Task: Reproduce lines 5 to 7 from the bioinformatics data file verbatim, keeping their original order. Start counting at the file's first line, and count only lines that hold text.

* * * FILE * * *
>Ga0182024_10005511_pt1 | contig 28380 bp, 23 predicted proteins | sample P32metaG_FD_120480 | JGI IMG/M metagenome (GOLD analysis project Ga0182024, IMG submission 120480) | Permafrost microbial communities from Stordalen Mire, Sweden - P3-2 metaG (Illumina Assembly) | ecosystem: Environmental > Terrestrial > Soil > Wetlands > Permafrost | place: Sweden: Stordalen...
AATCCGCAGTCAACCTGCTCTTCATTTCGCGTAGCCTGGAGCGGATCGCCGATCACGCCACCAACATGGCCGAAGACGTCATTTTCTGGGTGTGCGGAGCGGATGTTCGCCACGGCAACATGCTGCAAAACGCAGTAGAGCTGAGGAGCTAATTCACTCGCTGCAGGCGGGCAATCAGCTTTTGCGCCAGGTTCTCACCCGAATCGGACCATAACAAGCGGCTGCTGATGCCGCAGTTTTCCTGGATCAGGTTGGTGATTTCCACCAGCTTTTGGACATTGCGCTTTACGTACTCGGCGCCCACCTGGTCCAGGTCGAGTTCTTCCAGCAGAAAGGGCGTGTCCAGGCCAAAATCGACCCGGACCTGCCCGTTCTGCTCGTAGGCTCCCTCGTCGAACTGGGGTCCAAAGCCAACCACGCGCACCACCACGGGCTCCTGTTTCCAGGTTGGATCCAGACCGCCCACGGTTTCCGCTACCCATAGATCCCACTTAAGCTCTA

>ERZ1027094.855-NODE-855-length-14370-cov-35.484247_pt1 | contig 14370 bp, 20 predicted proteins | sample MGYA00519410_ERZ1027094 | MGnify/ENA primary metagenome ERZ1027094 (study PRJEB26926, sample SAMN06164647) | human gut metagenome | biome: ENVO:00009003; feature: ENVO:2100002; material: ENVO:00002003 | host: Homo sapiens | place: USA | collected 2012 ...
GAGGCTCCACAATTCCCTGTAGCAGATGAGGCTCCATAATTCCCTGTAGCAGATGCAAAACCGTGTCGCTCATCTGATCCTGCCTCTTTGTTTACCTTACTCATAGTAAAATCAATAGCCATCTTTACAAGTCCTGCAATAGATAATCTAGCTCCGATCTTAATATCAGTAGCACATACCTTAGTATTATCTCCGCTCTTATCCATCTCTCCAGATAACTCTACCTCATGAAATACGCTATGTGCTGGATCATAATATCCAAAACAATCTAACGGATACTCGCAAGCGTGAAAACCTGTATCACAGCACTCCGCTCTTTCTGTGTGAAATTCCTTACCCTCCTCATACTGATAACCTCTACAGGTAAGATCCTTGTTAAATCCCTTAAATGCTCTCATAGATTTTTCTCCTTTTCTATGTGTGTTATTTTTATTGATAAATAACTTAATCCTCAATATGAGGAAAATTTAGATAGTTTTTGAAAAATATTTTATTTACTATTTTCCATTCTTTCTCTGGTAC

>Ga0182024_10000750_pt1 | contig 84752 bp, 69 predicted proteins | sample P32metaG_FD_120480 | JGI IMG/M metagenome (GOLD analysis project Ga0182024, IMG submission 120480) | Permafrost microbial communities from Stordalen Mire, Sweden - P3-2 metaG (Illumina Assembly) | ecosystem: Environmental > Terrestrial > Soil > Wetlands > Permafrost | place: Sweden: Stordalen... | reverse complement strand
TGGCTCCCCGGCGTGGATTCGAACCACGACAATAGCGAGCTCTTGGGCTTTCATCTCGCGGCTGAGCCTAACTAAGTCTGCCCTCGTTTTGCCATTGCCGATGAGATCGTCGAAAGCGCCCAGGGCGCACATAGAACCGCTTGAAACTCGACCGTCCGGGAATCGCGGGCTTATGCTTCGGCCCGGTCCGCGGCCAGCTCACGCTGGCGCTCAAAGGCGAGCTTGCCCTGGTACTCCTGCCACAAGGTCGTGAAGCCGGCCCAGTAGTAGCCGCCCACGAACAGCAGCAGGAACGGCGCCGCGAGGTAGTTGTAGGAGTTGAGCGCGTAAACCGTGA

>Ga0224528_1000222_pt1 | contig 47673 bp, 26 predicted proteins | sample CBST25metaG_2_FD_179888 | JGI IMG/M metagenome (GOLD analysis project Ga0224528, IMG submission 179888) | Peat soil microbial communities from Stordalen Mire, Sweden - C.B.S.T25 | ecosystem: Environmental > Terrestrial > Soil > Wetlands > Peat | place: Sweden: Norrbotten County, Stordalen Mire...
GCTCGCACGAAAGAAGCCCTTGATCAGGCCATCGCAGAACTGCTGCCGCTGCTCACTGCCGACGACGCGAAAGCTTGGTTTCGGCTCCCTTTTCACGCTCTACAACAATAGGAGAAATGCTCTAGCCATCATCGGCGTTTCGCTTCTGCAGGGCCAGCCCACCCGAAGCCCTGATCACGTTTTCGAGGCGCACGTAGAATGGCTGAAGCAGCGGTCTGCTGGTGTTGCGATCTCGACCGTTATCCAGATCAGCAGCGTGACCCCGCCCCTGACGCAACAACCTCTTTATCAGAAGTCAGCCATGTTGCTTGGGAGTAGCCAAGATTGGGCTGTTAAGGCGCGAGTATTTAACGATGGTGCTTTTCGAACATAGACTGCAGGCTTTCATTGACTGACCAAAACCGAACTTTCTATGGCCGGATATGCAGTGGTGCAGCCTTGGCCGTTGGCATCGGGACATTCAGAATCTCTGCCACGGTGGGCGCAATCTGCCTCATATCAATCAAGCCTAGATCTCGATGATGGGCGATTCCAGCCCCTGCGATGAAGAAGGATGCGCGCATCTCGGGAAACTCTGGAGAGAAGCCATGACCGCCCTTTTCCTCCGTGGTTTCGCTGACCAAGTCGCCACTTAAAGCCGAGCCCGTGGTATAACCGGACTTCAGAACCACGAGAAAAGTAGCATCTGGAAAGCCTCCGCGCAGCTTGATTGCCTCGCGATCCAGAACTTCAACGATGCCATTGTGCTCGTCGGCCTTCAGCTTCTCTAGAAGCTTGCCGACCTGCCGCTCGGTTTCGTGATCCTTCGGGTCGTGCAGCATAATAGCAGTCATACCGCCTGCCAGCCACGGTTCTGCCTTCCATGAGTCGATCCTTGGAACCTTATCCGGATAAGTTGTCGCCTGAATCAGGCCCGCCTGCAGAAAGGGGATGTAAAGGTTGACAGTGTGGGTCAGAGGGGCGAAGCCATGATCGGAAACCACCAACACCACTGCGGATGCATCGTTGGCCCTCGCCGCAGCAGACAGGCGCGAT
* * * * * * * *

>Ga0182024_10000750_pt1 | contig 84752 bp, 69 predicted proteins | sample P32metaG_FD_120480 | JGI IMG/M metagenome (GOLD analysis project Ga0182024, IMG submission 120480) | Permafrost microbial communities from Stordalen Mire, Sweden - P3-2 metaG (Illumina Assembly) | ecosystem: Environmental > Terrestrial > Soil > Wetlands > Permafrost | place: Sweden: Stordalen... | reverse complement strand
TGGCTCCCCGGCGTGGATTCGAACCACGACAATAGCGAGCTCTTGGGCTTTCATCTCGCGGCTGAGCCTAACTAAGTCTGCCCTCGTTTTGCCATTGCCGATGAGATCGTCGAAAGCGCCCAGGGCGCACATAGAACCGCTTGAAACTCGACCGTCCGGGAATCGCGGGCTTATGCTTCGGCCCGGTCCGCGGCCAGCTCACGCTGGCGCTCAAAGGCGAGCTTGCCCTGGTACTCCTGCCACAAGGTCGTGAAGCCGGCCCAGTAGTAGCCGCCCACGAACAGCAGCAGGAACGGCGCCGCGAGGTAGTTGTAGGAGTTGAGCGCGTAAACCGTGA

>Ga0224528_1000222_pt1 | contig 47673 bp, 26 predicted proteins | sample CBST25metaG_2_FD_179888 | JGI IMG/M metagenome (GOLD analysis project Ga0224528, IMG submission 179888) | Peat soil microbial communities from Stordalen Mire, Sweden - C.B.S.T25 | ecosystem: Environmental > Terrestrial > Soil > Wetlands > Peat | place: Sweden: Norrbotten County, Stordalen Mire...